Villa was not quite finished. He became angry when President Wilson recognized Carranza’s government. Villa mistakenly believed Carranza had agreed with Wilson to make Mexico a U.S. colony. Villa began to strike out at Americans and their property in Mexico.

In May 1916, Villa led about 400 men across the border and raided Columbus, New Mexico, killing over a dozen Americans. Villa’s purpose is not certain, but he may have wanted to provoke trouble between Carranza and Wilson.

President Wilson reacted to the raid by convincing Carranza to allow a U.S. “punitive expedition” to track down Villa in Mexico. General John Pershing with thousands of U.S. soldiers and several warplanes hunted Villa in northern Mexico for almost a year.

Pershing never found Villa, despite offering a $50,000 reward for his capture. About the only thing Pershing did accomplish was to make Villa a patriotic hero again in the eyes of many Mexicans.

In the meantime, Carranza organized a convention to write a new constitution for Mexico. Although he barred supporters of Villa and Zapata, the delegates produced some radical constitutional provisions.

The Constitution of 1917 put controls over foreign investment, restored ownership of minerals to the nation, listed worker rights, and outlawed debt peonage. It also required the hacendados to give up land, with government compensation, to the peasants. Carranza won election as president following adoption of the new constitution, but he did little to carry out the reforms.

President Carranza decided to end Zapata’s guerilla war and sent an army to Morelos to wipe him out. When the attempt failed, Carranza conspired to have him assassinated. On April 12, 1919, Carranza’s commander lured Zapata into a trap and cut him down with a barrage of bullets.

As the next presidential election neared, General Obregon decided he wanted to be president. Carranza objected and fled to Veracruz with a trainload of gold from Mexico’s treasury to plot another comeback. His enemies assassinated him on the way.

Obregon negotiated with Villa to end his guerilla war in the north. Villa got a hacienda for himself and land for his remaining villistas. Obregon won election as the new president in 1920. The Mexican armies that had fought one another for 10 years ceased operations. This ended what some call the military phase of the Mexican Revolution.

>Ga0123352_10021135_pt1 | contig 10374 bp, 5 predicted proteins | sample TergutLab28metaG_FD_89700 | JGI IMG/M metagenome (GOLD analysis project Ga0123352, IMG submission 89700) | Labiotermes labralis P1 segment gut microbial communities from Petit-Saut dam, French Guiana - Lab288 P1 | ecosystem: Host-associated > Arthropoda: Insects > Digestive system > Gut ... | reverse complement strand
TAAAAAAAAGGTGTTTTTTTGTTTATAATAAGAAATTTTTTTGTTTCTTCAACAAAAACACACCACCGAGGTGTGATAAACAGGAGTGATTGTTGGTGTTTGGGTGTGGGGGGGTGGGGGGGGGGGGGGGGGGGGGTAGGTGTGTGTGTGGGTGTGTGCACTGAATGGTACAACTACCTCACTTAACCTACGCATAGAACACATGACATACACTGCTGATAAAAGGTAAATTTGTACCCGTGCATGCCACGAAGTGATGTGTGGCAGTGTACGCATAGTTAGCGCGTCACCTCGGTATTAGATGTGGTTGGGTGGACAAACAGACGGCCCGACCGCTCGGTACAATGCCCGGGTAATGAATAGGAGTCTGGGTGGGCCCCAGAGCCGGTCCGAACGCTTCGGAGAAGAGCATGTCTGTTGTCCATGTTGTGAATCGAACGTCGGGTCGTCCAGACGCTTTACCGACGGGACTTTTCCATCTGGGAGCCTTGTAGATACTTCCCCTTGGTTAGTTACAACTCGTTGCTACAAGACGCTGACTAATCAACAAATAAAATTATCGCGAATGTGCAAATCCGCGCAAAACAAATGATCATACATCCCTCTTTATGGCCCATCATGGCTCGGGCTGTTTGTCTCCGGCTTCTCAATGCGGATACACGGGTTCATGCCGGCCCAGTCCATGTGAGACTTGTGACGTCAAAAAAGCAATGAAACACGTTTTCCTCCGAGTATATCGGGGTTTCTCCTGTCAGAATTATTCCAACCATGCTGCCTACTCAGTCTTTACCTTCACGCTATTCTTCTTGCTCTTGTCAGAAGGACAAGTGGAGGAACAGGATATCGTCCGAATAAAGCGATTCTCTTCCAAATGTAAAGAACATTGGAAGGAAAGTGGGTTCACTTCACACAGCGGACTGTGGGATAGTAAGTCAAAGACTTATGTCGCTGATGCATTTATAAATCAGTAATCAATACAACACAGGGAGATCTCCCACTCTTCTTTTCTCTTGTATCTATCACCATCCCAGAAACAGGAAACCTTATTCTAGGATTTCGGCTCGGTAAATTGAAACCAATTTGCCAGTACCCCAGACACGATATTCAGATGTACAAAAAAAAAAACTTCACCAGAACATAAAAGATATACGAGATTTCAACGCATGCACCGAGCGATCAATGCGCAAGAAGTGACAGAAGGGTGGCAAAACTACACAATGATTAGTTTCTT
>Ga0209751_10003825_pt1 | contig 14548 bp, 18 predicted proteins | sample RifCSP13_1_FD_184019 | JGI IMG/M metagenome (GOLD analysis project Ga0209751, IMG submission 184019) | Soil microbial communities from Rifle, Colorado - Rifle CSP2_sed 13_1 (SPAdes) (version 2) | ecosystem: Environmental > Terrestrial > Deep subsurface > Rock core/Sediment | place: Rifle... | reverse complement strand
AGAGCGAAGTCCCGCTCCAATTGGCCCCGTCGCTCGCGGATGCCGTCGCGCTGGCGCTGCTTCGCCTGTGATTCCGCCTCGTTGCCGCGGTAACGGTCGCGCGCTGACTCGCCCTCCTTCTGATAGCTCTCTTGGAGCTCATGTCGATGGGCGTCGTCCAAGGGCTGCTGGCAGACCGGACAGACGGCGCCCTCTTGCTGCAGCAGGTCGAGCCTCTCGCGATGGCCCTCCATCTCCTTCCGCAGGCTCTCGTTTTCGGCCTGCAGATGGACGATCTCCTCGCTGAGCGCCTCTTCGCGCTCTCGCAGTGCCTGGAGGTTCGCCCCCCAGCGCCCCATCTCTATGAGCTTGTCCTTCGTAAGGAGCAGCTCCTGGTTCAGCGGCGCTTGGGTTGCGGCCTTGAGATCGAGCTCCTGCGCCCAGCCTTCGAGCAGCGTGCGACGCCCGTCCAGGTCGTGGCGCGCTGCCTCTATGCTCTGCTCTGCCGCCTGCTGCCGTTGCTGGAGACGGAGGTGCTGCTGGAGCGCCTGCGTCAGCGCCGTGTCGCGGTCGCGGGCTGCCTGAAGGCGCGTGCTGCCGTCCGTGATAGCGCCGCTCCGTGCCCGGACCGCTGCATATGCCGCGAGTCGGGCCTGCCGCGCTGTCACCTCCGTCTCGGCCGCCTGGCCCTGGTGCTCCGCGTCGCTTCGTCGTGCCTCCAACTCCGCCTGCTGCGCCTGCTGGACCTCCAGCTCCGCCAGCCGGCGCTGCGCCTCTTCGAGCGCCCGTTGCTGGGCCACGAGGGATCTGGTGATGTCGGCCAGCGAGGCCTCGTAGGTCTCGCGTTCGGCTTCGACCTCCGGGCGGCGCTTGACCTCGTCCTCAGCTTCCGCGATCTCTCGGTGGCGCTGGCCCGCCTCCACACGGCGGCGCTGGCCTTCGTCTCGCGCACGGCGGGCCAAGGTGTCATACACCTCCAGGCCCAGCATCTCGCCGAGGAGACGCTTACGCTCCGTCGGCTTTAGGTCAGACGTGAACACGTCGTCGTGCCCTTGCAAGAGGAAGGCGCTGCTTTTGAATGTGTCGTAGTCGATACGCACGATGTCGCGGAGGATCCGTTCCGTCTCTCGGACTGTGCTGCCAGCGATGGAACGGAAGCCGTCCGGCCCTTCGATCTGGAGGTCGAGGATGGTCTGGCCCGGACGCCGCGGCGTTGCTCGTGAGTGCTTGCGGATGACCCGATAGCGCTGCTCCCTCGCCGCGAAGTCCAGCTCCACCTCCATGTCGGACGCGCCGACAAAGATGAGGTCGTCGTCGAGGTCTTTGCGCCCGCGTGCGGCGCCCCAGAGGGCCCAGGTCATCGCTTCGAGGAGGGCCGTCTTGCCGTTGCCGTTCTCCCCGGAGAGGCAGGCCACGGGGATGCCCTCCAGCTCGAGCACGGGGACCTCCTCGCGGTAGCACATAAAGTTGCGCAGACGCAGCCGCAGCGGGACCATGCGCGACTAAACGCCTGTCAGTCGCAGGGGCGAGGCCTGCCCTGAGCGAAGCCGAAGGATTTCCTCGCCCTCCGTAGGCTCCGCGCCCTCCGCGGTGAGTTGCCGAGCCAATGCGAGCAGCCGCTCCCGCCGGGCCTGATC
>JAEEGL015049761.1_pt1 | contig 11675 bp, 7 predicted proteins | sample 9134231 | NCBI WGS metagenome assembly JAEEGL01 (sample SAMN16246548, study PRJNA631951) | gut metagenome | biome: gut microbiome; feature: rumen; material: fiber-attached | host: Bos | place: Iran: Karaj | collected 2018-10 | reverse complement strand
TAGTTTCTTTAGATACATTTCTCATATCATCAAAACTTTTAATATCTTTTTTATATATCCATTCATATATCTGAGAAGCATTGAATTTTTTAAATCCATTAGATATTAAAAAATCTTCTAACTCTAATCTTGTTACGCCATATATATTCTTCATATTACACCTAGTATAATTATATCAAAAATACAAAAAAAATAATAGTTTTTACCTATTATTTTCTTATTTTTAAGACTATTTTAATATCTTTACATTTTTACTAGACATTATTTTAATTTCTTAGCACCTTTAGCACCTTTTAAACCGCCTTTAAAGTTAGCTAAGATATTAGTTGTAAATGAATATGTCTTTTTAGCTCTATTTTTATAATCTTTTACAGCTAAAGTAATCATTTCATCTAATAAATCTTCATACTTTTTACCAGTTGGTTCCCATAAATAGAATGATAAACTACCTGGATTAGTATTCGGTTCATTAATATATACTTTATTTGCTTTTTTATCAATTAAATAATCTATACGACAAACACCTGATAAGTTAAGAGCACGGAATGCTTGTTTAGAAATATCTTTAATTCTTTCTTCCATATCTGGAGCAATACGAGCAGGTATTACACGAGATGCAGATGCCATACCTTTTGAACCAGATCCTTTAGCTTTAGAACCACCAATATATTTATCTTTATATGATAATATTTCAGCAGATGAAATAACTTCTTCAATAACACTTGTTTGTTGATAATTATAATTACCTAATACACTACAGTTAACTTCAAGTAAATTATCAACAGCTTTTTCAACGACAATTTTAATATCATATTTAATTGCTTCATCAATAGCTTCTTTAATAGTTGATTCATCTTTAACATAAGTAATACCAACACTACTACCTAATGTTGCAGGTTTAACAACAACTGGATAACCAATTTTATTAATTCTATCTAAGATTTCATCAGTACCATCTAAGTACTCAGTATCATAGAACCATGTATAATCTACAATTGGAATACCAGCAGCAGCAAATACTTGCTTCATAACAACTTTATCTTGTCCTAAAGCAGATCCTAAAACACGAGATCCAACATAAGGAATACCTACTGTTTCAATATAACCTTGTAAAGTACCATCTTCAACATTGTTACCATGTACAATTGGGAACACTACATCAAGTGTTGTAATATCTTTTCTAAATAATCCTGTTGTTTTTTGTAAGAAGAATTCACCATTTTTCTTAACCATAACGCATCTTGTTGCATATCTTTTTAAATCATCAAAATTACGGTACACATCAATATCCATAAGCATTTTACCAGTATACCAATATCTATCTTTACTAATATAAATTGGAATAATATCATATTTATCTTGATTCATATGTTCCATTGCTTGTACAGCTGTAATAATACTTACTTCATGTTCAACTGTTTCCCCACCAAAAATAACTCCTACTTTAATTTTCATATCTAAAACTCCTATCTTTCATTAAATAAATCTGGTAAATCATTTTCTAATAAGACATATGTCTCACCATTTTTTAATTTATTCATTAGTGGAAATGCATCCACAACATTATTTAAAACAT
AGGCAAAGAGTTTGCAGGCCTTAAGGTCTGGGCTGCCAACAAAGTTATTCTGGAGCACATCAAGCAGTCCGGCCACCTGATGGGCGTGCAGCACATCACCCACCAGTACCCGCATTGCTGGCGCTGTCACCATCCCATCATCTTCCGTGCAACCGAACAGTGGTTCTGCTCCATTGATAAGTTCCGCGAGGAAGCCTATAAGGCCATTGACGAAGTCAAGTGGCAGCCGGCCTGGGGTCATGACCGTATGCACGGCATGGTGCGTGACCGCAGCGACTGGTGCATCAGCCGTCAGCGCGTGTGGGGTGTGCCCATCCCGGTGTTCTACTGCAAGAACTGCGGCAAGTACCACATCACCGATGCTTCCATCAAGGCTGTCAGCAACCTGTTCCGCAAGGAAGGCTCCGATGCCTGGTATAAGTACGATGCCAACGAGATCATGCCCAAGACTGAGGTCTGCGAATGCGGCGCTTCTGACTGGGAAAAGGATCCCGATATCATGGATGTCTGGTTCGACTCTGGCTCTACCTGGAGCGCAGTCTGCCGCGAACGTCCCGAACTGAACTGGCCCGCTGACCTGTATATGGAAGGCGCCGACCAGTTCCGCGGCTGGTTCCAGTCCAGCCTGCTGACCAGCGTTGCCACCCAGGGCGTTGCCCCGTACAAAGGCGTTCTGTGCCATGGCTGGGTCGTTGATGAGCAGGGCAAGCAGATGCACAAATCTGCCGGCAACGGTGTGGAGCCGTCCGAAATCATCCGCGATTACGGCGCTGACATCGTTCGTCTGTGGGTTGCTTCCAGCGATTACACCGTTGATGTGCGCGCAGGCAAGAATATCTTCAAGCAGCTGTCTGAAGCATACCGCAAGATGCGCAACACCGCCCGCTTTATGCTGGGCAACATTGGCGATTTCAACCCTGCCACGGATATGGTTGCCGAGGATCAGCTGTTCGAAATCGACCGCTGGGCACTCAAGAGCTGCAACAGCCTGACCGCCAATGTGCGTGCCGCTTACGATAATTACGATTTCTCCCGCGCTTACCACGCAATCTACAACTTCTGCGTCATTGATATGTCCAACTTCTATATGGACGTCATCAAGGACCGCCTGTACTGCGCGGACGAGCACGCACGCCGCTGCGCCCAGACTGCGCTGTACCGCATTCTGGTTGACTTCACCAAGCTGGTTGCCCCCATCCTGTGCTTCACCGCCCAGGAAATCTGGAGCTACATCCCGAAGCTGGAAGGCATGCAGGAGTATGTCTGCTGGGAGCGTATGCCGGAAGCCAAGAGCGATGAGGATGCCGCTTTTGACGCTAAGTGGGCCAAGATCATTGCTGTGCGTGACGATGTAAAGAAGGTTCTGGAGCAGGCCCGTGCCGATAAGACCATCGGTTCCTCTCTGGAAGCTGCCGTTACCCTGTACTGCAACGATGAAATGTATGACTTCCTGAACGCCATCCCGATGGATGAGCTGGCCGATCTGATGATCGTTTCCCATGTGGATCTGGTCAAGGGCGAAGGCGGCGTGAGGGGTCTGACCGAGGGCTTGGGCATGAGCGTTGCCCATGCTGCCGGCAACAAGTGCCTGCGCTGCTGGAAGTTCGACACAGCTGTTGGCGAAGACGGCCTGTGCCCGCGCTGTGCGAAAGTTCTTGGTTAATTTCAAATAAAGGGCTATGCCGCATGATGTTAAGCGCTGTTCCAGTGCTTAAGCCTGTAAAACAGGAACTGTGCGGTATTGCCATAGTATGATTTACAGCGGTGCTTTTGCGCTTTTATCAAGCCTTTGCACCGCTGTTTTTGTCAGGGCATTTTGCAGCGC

The continuous warfare between 1910 and 1920 claimed the lives of up to 2 million Mexican fighters and civilians. The country was a wasteland of ruined crops, burned buildings, ripped up railroad tracks, and other devastation. A quarter million Mexican war refugees had fled to the United States. Yet, President Obregon held views that seemed to be closer to the old dictator Diaz than to Villa or Zapata.

Political violence continued. Obregon helped plot Villa’s assassination, which took place in 1923. Obregon stepped down as president in 1924 but ran for reelection four years later. A religious fanatic assassinated him before he took office.

Not until the election of President Lazaro Cardenas in 1934 did the government act seriously to distribute land to the peasants and fulfill the other revolutionary reforms of the 1917 Constitution. Cardenas distributed land to more peasants than all previous presidents before him had.

Cardenas instituted other reforms. He nationalized the railways, electric utility companies, and the oil industry. He did away with capital punishment. Most important, he began a tradition of transferring power by democratic election, which has continued to this day in Mexico.

For Discussion and Writing

1.  How did Madero, Villa, and Zapata differ from each other when they rebelled against Diaz?

2.  Who do you think was the chief hero of the Mexican Revolution? Who do you think was the chief villain? Why?

3.  President Wilson ordered U.S. troops into Mexico two times during the revolution. Was he justified? Explain.

For Further Reading

Eisenhower, John S.D. Intervention! The United States and the Mexican Revolution 1913–1917. New York: W.W. Norton, 1993.

McLynn, Frank. Villa and Zapata: A History of the Mexican Revolution. New York: Basic Books, 2000.


Villa and Zapata

When Villa and Zapata met in 1914, both rejected becoming president of Mexico. Villa told Zapata, “I am a fighter, not a statesman. I am not educated enough to be president, I only learned to read and write properly two years ago.”

When the two revolutionaries visited the presidential palace, Zapata declined Villa’s invitation to sit in the president’s chair. Zapata told Villa, “I didn’t fight for that. I fought to get the lands back. I don’t care about politics. We should burn that chair to end all ambitions.”

Write an essay, explaining why you think Villa, Zapata, or both should or should not have become president of Mexico. Use information from the article to support your reasons.